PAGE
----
A Robbinsdale police officer was indicted for allegedly making terroristic threats during a confrontation in which the other driver shot him in the leg.
After being indicted Thursday for allegedly making terroristic threats during a road-rage incident last summer in Coon Rapids, a Robbinsdale police officer gave his side of what happened in the confrontation that left him with a gunshot wound to the leg.
Landen Beard, 27, was indicted in Anoka County District Court for allegedly threatening the other driver, who was charged Wednesday for his role in the confrontation.
"We were completely surprised" by the felony indictment, defense attorney Bill Michael said after the brief court hearing. "The facts as we know them don't warrant any charge."
Beard, an undercover narcotics officer, was immediately placed on paid leave. He declined to comment. He will plead not guilty and demand a jury trial, Michael said.
An Anoka County grand jury decided to indict both drivers involved in the incident after hearing testimony for two days.
On Wednesday, Martin Treptow, 35, was charged with making terroristic threats, as well as two other felonies: drive-by shooting and reckless discharge of a firearm. Treptow, who has a gun permit, said he shot Beard, without knowing he was an officer, to protect his wife and two children who were in his vehicle the afternoon of June 7.
Michael gave Beard's recollection of the incident:
Beard, in plain clothes, had stopped for lunch at his home in Coon Rapids in an unmarked police car. He was returning to work when he passed Treptow in a line of traffic on Woodcrest Drive heading south toward 99th Avenue.
Beard admitted passing illegally on the shoulder. Treptow got upset and tailgated Beard. The two vehicles traveled side-by side for several blocks and were waiting for a light when Treptow shot Beard with a slug that grazed his arm, his leg and then lodged in the other leg, breaking the femur bone.
When Beard saw Treptow's gun, he pulled his gun in self defense but couldn't return fire because Rebecca Treptow was sitting in the front passenger seat, blocking her husband.
Beard didn't identify himself as an officer until the shooting, Michael said. He said he was aware of no evidence supporting the terroristic threats charge, but admitted later he hadn't read police reports that he had just received in court.
Treptow's attorney, Kurt Glaser, who had reviewed police reports, said the account Michael gave was "inconsistent with independent witness statements." Michael said that eyewitness testimony is often unreliable.
Glaser produced copies of statements police took from several witnesses who were in cars or stores near the road-rage confrontation, and who testified before the grand jury last week.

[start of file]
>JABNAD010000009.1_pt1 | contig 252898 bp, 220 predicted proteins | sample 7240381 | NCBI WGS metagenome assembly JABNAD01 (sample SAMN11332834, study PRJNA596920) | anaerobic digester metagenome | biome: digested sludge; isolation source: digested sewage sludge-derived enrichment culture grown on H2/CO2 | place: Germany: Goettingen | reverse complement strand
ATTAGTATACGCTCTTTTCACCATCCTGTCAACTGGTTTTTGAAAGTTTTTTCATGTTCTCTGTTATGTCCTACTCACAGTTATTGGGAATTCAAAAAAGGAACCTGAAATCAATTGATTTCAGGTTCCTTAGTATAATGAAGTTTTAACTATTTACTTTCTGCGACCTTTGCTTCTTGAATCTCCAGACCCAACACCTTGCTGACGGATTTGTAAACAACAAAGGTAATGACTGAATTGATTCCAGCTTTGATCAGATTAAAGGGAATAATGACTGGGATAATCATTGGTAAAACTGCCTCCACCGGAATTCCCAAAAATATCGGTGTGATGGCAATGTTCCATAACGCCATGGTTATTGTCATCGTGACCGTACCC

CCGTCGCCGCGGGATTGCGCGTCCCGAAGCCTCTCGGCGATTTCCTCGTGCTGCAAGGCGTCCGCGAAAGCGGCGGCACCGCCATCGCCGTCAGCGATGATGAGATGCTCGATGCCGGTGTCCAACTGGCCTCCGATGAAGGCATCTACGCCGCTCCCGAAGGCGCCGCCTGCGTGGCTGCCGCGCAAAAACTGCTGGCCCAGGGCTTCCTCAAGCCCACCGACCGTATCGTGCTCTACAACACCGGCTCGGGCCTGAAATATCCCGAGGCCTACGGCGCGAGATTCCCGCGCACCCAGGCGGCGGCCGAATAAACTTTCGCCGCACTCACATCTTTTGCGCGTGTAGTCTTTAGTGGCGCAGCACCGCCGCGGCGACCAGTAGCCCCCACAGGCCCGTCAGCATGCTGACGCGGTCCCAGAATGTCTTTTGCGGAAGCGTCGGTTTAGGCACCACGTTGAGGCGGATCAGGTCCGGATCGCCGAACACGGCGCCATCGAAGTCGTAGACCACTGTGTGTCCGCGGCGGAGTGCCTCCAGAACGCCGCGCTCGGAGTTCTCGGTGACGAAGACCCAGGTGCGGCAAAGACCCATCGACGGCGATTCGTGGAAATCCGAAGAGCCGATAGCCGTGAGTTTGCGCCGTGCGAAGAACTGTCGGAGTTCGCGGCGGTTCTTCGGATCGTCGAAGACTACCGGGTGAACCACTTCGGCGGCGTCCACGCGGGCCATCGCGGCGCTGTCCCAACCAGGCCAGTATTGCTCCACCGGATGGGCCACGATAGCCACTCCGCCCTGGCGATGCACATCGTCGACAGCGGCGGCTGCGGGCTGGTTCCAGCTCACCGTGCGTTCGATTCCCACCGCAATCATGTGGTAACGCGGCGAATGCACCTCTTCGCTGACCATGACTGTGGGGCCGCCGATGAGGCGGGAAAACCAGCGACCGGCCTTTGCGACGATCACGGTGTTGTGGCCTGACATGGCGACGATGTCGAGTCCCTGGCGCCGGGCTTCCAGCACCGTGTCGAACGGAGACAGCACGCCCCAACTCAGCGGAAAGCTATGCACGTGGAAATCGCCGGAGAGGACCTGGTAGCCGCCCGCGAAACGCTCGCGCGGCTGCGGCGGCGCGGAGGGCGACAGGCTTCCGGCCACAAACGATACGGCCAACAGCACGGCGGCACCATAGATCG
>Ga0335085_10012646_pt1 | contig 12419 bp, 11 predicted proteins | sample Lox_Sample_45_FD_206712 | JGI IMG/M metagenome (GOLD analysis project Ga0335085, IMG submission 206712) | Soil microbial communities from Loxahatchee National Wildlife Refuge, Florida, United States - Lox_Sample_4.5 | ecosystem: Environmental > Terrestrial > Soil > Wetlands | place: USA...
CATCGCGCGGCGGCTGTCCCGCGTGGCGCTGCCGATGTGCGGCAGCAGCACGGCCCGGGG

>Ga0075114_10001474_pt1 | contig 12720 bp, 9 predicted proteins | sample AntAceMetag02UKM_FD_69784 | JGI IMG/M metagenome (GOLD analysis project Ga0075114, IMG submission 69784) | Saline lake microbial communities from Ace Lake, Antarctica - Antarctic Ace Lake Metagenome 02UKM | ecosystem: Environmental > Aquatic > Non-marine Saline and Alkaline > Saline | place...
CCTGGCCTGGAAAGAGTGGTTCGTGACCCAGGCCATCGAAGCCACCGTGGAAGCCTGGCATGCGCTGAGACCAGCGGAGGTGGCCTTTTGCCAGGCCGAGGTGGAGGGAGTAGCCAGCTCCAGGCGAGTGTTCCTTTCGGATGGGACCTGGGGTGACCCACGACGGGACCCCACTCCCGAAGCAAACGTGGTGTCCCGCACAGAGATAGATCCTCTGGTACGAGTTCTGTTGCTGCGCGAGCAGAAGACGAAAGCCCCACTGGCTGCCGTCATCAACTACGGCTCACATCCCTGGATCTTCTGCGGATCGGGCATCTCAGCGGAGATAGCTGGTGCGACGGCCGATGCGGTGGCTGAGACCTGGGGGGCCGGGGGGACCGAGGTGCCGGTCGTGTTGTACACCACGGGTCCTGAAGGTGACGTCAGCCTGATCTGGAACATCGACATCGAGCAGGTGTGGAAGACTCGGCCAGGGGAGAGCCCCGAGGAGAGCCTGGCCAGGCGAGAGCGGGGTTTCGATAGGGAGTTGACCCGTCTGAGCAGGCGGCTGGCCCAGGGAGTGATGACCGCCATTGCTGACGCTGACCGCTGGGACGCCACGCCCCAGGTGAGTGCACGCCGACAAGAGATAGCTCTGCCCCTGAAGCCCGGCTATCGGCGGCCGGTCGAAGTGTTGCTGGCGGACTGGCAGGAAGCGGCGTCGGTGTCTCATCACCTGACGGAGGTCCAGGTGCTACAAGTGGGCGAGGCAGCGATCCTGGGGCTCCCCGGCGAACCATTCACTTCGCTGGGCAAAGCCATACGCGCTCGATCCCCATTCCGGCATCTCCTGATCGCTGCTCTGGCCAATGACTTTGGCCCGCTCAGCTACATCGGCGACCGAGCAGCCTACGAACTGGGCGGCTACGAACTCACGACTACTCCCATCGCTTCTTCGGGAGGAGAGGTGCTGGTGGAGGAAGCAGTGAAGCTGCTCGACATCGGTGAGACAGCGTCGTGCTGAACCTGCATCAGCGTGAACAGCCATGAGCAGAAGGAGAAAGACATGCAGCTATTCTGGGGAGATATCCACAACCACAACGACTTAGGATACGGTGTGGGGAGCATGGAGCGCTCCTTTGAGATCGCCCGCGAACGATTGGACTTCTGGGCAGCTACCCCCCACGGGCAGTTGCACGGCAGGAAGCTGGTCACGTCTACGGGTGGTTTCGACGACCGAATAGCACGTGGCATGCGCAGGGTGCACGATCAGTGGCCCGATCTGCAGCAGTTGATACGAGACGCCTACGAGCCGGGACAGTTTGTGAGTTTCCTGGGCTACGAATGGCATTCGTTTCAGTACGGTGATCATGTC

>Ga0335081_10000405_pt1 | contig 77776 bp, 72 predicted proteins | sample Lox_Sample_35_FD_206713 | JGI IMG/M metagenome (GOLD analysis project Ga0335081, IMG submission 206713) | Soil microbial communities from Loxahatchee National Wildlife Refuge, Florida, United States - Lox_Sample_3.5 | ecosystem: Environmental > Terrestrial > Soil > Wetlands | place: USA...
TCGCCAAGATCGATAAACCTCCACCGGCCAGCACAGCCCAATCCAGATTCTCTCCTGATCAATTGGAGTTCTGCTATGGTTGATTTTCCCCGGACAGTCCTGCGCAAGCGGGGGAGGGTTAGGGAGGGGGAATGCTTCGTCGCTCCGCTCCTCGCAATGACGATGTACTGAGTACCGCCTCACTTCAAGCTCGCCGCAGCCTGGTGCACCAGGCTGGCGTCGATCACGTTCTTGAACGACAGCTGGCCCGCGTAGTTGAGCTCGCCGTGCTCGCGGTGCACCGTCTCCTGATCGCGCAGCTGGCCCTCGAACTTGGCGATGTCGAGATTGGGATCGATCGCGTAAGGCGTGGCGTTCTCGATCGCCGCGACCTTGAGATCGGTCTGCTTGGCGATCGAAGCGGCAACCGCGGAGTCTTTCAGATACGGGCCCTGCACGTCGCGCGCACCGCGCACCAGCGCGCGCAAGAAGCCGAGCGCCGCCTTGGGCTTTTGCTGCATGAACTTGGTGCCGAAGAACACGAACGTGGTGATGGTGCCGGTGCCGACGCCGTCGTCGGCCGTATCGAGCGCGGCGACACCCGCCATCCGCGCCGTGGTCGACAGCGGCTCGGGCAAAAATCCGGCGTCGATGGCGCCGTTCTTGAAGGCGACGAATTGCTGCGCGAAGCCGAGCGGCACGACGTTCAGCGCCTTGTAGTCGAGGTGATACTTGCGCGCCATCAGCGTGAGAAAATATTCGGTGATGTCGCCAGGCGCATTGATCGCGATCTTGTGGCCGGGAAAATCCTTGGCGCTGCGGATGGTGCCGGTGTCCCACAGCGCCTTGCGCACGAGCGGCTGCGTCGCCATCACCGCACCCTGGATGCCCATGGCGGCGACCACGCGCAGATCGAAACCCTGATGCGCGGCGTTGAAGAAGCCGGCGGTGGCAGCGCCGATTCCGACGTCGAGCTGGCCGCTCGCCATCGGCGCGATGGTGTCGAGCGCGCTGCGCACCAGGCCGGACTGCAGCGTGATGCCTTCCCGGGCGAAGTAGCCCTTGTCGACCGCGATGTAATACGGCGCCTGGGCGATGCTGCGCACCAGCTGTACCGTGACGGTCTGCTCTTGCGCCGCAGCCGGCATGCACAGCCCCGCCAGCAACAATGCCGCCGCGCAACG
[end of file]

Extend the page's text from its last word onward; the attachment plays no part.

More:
A 19-year-old Anoka woman said she saw the man later identified as Beard driving next to another vehicle and leaning out his window as he repeatedly swore and threatened to kill the other driver, adding, "I don't care about jail."
Several witnesses said they saw Beard getting out of his car next to Treptow's SUV and then heard a shot and saw Beard fall back into his car.
A 50-year-old Blaine woman waiting in traffic behind Beard's maroon Monte Carlo said Beard was waving something that she couldn't identify in his hand as he began getting out. Then she heard a pop from Treptow's SUV and saw Beard fall back into his car, then to the ground. His car rolled into the back of a nearby pizza restaurant.
Glaser said no witness saw either man holding a gun or saw Beard aiming a gun after he was shot, which contradicts what Beard told police.
Treptow, who was a security business manager, has said he fired after Beard pointed a gun at him and his wife. Treptow drove away from the scene and called police minutes later to report the shooting near Foley Boulevard and Hwy. 10. Treptow was booked and released without bail Wednesday.
Beard also was released without bail Thursday and ordered to be booked at the jail within 24 hours. He is on paid administrative leave until the case is resolved, said Robbinsdale Police Chief Wayne Shellum.
"This is a serious charge," Shellum said.
Beard has had no discipline problems or complaints during his four years on the force, the chief said. He described Beard as a steady and reliable officer with good evaluations who "has done a good job for us."
If Beard, or any officer, is convicted of a felony, he would automatically lose his officer's license from the Minnesota Board of Peace Officer Standards and Training, said executive director Neal Melton.
Jim Adams • 612-673-7658